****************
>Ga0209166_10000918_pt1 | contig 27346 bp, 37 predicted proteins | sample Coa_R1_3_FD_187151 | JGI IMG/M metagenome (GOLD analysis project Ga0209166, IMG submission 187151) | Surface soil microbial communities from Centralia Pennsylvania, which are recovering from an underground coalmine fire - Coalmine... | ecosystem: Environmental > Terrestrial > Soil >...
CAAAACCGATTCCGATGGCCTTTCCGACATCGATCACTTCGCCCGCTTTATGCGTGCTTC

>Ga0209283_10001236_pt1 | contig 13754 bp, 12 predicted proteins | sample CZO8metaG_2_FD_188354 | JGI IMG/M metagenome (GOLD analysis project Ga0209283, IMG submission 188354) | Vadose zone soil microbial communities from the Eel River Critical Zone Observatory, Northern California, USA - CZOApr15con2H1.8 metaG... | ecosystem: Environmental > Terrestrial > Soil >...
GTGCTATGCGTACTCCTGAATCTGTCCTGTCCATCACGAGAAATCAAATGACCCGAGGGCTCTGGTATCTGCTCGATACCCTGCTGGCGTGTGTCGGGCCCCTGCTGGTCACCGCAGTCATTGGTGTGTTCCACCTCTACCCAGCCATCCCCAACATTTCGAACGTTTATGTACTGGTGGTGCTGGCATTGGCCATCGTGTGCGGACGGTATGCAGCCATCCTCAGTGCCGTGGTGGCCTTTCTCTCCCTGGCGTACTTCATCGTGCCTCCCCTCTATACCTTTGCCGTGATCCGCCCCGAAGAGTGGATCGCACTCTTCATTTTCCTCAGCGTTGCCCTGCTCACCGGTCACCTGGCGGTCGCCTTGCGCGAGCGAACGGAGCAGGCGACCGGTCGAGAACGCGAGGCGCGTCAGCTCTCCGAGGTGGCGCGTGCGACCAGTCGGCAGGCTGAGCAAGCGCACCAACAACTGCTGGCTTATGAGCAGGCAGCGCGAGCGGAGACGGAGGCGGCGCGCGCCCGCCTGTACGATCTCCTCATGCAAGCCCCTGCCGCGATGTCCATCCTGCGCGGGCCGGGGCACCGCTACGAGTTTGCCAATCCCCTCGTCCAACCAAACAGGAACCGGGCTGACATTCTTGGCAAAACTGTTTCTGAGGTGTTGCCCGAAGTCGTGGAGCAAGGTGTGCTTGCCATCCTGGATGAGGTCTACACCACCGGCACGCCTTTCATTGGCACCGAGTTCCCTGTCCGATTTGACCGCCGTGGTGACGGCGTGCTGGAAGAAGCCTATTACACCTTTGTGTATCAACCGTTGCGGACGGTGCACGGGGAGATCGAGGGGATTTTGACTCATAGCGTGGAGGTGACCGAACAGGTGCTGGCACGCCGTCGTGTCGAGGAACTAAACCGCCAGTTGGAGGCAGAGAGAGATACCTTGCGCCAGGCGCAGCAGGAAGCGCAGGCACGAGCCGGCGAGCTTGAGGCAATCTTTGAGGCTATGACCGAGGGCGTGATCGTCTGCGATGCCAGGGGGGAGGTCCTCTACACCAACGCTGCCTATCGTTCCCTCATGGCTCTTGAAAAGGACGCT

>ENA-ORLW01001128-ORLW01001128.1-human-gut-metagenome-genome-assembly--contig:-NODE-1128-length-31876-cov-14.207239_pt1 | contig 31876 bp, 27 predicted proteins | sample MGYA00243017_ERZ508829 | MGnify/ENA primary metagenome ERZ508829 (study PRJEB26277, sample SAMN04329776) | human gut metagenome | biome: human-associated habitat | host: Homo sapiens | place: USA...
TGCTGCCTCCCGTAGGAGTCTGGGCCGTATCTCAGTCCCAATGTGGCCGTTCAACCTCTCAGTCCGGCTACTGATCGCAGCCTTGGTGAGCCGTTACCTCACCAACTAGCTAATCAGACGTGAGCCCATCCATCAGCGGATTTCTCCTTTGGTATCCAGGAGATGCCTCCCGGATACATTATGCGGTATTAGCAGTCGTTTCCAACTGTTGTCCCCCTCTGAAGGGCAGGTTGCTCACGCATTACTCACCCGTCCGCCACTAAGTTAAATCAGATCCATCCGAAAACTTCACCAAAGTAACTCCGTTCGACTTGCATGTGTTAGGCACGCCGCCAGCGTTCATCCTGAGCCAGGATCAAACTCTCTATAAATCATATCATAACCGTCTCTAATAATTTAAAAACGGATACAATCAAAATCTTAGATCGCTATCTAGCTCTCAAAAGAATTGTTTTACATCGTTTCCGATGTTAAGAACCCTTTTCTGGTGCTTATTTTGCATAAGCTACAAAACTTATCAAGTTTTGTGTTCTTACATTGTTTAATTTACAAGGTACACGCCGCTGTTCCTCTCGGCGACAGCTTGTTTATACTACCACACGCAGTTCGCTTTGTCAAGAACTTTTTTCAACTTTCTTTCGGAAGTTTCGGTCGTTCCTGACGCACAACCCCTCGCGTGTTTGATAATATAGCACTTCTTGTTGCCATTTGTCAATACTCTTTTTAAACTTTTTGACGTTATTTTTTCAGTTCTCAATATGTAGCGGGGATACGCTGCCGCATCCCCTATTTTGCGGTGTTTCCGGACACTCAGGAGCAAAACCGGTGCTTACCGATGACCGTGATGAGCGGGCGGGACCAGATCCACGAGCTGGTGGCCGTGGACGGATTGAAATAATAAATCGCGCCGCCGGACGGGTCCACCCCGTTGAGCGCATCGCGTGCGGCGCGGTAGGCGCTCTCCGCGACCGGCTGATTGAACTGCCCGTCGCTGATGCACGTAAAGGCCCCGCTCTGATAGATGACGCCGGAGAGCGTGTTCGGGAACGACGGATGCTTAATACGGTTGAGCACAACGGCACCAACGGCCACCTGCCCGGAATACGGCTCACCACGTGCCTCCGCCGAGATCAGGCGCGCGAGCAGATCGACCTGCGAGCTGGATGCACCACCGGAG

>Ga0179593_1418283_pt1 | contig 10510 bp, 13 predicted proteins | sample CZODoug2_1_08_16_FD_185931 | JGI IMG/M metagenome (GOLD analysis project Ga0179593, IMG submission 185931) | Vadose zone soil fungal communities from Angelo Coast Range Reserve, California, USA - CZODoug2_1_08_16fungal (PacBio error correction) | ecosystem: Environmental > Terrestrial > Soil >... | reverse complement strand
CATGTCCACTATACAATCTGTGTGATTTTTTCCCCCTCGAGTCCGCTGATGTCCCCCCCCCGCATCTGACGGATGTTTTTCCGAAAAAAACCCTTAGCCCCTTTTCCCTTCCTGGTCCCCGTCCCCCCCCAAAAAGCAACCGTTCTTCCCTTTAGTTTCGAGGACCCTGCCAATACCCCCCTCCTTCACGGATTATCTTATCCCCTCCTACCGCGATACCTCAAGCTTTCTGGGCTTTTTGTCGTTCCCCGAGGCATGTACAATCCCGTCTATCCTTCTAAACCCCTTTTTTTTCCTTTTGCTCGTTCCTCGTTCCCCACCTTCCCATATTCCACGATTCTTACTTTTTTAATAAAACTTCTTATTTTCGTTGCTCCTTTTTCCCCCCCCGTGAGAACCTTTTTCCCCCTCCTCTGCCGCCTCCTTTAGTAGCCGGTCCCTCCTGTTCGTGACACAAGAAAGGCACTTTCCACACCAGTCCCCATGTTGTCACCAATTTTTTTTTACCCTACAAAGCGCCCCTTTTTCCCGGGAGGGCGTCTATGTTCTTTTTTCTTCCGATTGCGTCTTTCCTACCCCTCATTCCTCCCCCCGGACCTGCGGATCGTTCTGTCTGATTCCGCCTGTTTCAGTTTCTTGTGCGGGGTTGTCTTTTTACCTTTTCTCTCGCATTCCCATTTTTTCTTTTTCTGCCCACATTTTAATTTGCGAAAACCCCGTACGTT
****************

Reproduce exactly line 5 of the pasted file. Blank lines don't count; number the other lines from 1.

>ENA-ORLW01001128-ORLW01001128.1-human-gut-metagenome-genome-assembly--contig:-NODE-1128-length-31876-cov-14.207239_pt1 | contig 31876 bp, 27 predicted proteins | sample MGYA00243017_ERZ508829 | MGnify/ENA primary metagenome ERZ508829 (study PRJEB26277, sample SAMN04329776) | human gut metagenome | biome: human-associated habitat | host: Homo sapiens | place: USA...